Induction Coupled Plasma/Atomic Emission Spectroscopy

In ICP/AES analysis, the silver or palladium bead is digested in the same manner as the AA procedure and 5 ml of 30 pet HCl is added to dissolve the dried material. Analysis is performed on an Applied Research Laboratories Model ICPQ 137100 (figure 28) using the operating parameters shown in table 3. The advantage of the Bureau’s ICP/AES over AA is that the noble metals are analyzed simultaneously. With AA analysis each noble metal is analyzed separately.

ICP is a new analytical technique which involves the analysis of liquid samples with an inductively coupled plasma as the excitation source for an atomic emission spectrograph. Some ICP/AES systems will make simultaneous determinations of solutions.

Emission Spectroscopy

In ES, the charge is inquarted with 10 mg of silver. Th bead is analyzed for gold, platinum, and palladium by optical emission spectroscopy with a Jarrell Ash 3.4 meter Wadsworth/ Mount spectrograph (7) which is shown in figure 29 .

The instrumental parameters used are shown in table 4. Elemental concentrations are determined from measurements made on a Jarrell Ash scanning microdensitometer.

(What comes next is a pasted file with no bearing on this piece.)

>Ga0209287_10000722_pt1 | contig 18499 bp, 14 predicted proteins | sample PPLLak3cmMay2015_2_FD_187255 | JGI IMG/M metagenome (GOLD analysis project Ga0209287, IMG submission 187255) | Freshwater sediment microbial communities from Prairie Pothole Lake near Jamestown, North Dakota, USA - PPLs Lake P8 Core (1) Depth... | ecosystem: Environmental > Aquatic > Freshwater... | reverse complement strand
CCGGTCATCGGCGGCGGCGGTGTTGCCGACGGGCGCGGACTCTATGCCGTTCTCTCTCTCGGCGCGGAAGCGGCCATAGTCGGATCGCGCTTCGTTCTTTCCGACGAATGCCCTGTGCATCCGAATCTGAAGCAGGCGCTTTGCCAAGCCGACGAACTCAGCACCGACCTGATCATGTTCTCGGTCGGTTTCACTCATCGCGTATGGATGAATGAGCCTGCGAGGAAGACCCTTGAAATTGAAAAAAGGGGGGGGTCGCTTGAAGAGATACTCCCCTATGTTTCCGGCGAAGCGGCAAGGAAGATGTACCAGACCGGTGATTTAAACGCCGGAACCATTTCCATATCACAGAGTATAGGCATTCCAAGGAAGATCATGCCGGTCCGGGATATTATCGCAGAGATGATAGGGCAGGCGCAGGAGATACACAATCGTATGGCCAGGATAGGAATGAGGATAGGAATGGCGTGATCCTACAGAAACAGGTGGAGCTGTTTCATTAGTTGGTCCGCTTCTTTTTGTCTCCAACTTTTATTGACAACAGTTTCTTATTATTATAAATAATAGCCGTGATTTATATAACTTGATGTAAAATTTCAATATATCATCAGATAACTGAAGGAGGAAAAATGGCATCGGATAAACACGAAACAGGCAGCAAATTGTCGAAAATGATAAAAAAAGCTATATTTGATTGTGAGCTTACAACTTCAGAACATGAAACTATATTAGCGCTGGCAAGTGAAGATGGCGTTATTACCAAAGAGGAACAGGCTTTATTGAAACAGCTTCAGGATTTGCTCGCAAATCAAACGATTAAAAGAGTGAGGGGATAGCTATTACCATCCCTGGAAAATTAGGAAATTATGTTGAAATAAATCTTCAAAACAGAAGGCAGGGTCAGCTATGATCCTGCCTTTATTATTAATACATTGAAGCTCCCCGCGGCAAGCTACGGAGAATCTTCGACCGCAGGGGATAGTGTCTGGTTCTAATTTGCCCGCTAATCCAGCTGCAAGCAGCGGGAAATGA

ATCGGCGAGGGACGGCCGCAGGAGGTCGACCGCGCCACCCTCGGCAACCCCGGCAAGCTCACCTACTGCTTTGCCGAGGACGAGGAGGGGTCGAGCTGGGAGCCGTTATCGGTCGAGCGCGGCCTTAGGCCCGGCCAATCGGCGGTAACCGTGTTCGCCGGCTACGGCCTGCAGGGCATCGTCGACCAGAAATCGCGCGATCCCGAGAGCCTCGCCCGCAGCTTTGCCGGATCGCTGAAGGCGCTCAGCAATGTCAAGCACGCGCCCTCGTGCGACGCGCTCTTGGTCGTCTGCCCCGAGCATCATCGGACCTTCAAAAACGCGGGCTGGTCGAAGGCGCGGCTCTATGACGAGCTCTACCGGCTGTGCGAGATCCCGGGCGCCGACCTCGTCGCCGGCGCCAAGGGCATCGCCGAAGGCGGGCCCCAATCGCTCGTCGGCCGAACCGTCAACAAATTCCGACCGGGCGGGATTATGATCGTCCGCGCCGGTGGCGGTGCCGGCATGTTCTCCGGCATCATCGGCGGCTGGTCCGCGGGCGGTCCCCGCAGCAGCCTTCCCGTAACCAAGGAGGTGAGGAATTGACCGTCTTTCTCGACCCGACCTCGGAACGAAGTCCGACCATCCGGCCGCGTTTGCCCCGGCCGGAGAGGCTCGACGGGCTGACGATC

Table 5 gives the detection limits of each of the four methods which were discussed. The detection limits are based on a one assay ton sample. By using fire assay in combination with instrumental analysis, the detection limits for the noble metals are greatly decreased. Except for geochemical surveys, the detection limits for gold and silver in a typical fire assay analysis are adequate for the majority of samples.

PROTECTION FROM LEAD INGESTION

Methods to protect personnel from the ingestion or inhalation of lead are an integral part of the fire assaying laboratory. Figure 30 shows that all the furnaces are under a hood system. Behind the furnaces are two window exhaust fans which are not visible. Directly behind the assayer, fresh air is brought in and flows across the room and out the exhaust system. Lead dust or lead fumes are always moving away from the assayer. Another possibility for ingesting or inhaling lead is during charging or mixing the flux in the crucible. Figure 31 shows an exhaust system located below the flux bins that keeps the dust away from the assayer. The flux bins are under an exhaust hood. The assayer also wears a respirator and gloves.

Air sampling required under the Occupational Safety and Health Act is also performed. The permissible exposure limit states that no employee can be exposed to lead at concentrations greater than 50 micrograms per cubic meter of air (50 µg/m³ ) averaged over an 8-hour period (4). All analyses have been considerably less than 50 µg/m³.

To determine if an employee has absorbed any lead, the employee is monitored quarterly for urine lead and semiannually for blood lead. The allowable index of lead absorption in blood is <40 µg/l (4) and that of urine is <80 µg/l (3). Monitoring has shown no significant levels of lead in our employees.